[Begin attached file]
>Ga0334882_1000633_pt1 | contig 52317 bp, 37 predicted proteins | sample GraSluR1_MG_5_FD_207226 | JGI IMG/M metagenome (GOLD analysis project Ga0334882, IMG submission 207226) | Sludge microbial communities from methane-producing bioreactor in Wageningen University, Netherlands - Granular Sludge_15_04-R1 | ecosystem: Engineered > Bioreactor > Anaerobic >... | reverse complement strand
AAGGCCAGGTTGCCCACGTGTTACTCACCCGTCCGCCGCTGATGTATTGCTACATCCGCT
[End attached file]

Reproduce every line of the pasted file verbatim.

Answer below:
>Ga0334882_1000633_pt1 | contig 52317 bp, 37 predicted proteins | sample GraSluR1_MG_5_FD_207226 | JGI IMG/M metagenome (GOLD analysis project Ga0334882, IMG submission 207226) | Sludge microbial communities from methane-producing bioreactor in Wageningen University, Netherlands - Granular Sludge_15_04-R1 | ecosystem: Engineered > Bioreactor > Anaerobic >... | reverse complement strand
AAGGCCAGGTTGCCCACGTGTTACTCACCCGTCCGCCGCTGATGTATTGCTACATCCGCT